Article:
Pregnancy Fitness: Target Heart Rates During Exercise

January 17, 2019

For healthy women, regular exercise during pregnancy has many benefits.1 If you’ve discussed an exercise program with your doctor and understand how it may affect you and your growing baby, you may also be wondering about your ideal heart rate targets before, during and after exercise.

Should pregnant women be concerned about heart rate while exercising?

According to the Mayo Clinic, there’s no need to be overly concerned with your heart rate during exercise sessions while you are pregnant.2 You may have heard that pregnant women shouldn’t exercise to the point that their heart rate exceeds 140 beats per minute. However, that recommendation is outdated.

The Centers for Disease Control and Prevention recommend that pregnant women get at least 150 minutes of moderate-intensity aerobic activity every week. An aerobic activity is one in which you move large muscles of the body (like those in the legs and arms) in a rhythmic way. Moderate intensity means you are moving enough to raise your heart rate and start sweating.1

According to ACOG, healthy pregnant women who aren’t experiencing complications and aren’t in high-risk groups are safe to continue their normal exercise routines or even begin new ones.1 In healthy women, exercise is not likely to contribute to early miscarriage, early delivery or low birth weight.1 However, it is crucial to discuss your plans for exercise with your health care provider.

Although it may not be necessary to restrict your heart rate during exercise, a popular method for making sure you aren’t overdoing it is the speaking test. In general, you should be able to carry on a conversation while you’re exercising. If you can’t speak normally while you’re working out, you’re probably pushing yourself too hard. You can experience the benefits of exercise without pushing yourself too hard, so be mindful of your exhaustion levels when you work out.2

If you don’t feel comfortable relying on the speaking test while exercising, a simple heart rate monitor can help you understand the relationship between exertion and heart rate. If you want specific recommendations about heart rate while exercising, it’s best to get those numbers directly from your health care team.

General heart rate guidelines

A “normal” resting heart rate may range from 60 to 100 beats a minute. During exercise, most healthy people should stay in the range of 50 percent to 85 percent of their maximum heart rate. Calculate your maximum heart rate by subtracting your age from 220.3

If you take certain prescription medications, your heart rate may vary from this range.4 Your doctor can speak with you about how medications may affect your resting and target heart rate.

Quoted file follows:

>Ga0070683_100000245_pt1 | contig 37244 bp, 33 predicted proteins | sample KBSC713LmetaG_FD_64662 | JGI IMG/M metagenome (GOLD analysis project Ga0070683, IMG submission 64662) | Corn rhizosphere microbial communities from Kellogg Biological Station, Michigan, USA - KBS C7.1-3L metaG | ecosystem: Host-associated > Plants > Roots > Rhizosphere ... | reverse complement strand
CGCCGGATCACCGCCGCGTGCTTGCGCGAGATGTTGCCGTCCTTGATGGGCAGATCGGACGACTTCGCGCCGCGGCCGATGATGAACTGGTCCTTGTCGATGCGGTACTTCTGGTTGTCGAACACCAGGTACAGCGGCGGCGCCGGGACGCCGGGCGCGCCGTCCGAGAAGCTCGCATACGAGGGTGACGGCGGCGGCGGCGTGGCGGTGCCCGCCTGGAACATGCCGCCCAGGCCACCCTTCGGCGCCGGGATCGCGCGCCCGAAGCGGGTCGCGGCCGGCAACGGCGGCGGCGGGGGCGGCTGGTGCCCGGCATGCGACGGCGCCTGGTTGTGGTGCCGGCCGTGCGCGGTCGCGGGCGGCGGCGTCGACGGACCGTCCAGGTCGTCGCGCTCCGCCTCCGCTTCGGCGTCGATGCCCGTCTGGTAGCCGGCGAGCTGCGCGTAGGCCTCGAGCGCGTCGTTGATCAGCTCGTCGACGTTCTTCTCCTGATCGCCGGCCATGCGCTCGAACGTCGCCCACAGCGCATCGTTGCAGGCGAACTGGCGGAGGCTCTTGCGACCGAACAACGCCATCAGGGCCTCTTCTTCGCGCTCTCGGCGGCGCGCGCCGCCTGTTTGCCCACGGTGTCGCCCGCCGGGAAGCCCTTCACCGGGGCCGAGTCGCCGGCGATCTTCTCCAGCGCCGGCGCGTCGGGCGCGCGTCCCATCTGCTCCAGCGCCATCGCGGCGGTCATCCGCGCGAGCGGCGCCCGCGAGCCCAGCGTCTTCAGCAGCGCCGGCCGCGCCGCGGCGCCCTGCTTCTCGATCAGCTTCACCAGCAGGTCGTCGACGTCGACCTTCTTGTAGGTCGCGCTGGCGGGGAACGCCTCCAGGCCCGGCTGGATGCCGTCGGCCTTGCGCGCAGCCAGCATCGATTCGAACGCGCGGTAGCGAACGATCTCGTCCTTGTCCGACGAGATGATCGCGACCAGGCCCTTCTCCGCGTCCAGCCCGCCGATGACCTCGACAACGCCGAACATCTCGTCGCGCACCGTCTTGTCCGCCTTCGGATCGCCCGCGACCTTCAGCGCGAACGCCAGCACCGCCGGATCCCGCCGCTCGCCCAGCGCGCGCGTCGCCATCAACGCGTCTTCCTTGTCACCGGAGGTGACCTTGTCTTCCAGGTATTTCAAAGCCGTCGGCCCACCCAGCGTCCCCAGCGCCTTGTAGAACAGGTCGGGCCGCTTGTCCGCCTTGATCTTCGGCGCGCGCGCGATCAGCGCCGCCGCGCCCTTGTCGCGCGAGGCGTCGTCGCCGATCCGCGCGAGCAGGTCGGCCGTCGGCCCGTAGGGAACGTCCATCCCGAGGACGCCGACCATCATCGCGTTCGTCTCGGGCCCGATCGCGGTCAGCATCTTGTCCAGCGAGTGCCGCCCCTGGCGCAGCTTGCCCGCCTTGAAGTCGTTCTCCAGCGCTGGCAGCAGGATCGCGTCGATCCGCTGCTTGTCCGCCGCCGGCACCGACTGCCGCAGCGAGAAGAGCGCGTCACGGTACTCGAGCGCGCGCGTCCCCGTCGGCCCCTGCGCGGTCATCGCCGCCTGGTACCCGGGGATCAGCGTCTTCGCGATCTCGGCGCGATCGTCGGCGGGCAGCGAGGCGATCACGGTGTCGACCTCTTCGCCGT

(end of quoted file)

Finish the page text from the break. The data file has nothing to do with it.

Medical conditions that could make exercising while pregnant risky

While healthy women with normal pregnancies can and should exercise, there are some medical conditions that warrant additional conversations with your doctor.2

These include:

  • High blood pressure
  • Heart disease
  • Poorly controlled type 1 diabetes
  • Cervical insufficiency
  • Placenta previa
  • History of preterm labor

Since every woman’s pregnancy and health situation is different, having one or more of these conditions doesn’t automatically mean you won’t be able to exercise while pregnant. Work with your doctor to create an approved and safe plan to help you stay active and allow you to take advantage of all the proven benefits of exercising while pregnant.

Special precautions to take during exercise

Pregnant women are at greater risk of dehydration, so be sure to drink plenty of water before and after exercise. If you get dizzy, feel your heart pounding or racing, or have dark yellow urine, you may be dehydrated.1

Doctors recommend that pregnant women avoid exercising outside during hot or humid weather. It’s best to stay in a temperature-controlled environment so you don’t get too hot, especially during your first trimester. Remember to wear sunscreen if you decide to exercise outside, regardless of the time of year.

Dress comfortably and wear an extra-supportive sports bra and belly support belt to help reduce strain due to your body’s changing shape. During your second and third trimesters, avoid lying flat on your back during exercise. Doing so could put pressure on the inferior vena cava, a large vein that returns blood to your heart.1

For many pregnant women, lack of energy and fatigue make exercise difficult. For this reason and others, it’s important to support your overall health and nutritional needs with a balanced diet. A prescription prenatal vitamin may also help with lack of energy. Talk to your doctor about how a supplement from the Prenate® family of vitamins can help you maintain the energy levels you need to make exercise a regular part of your self-care routine throughout pregnancy and beyond.

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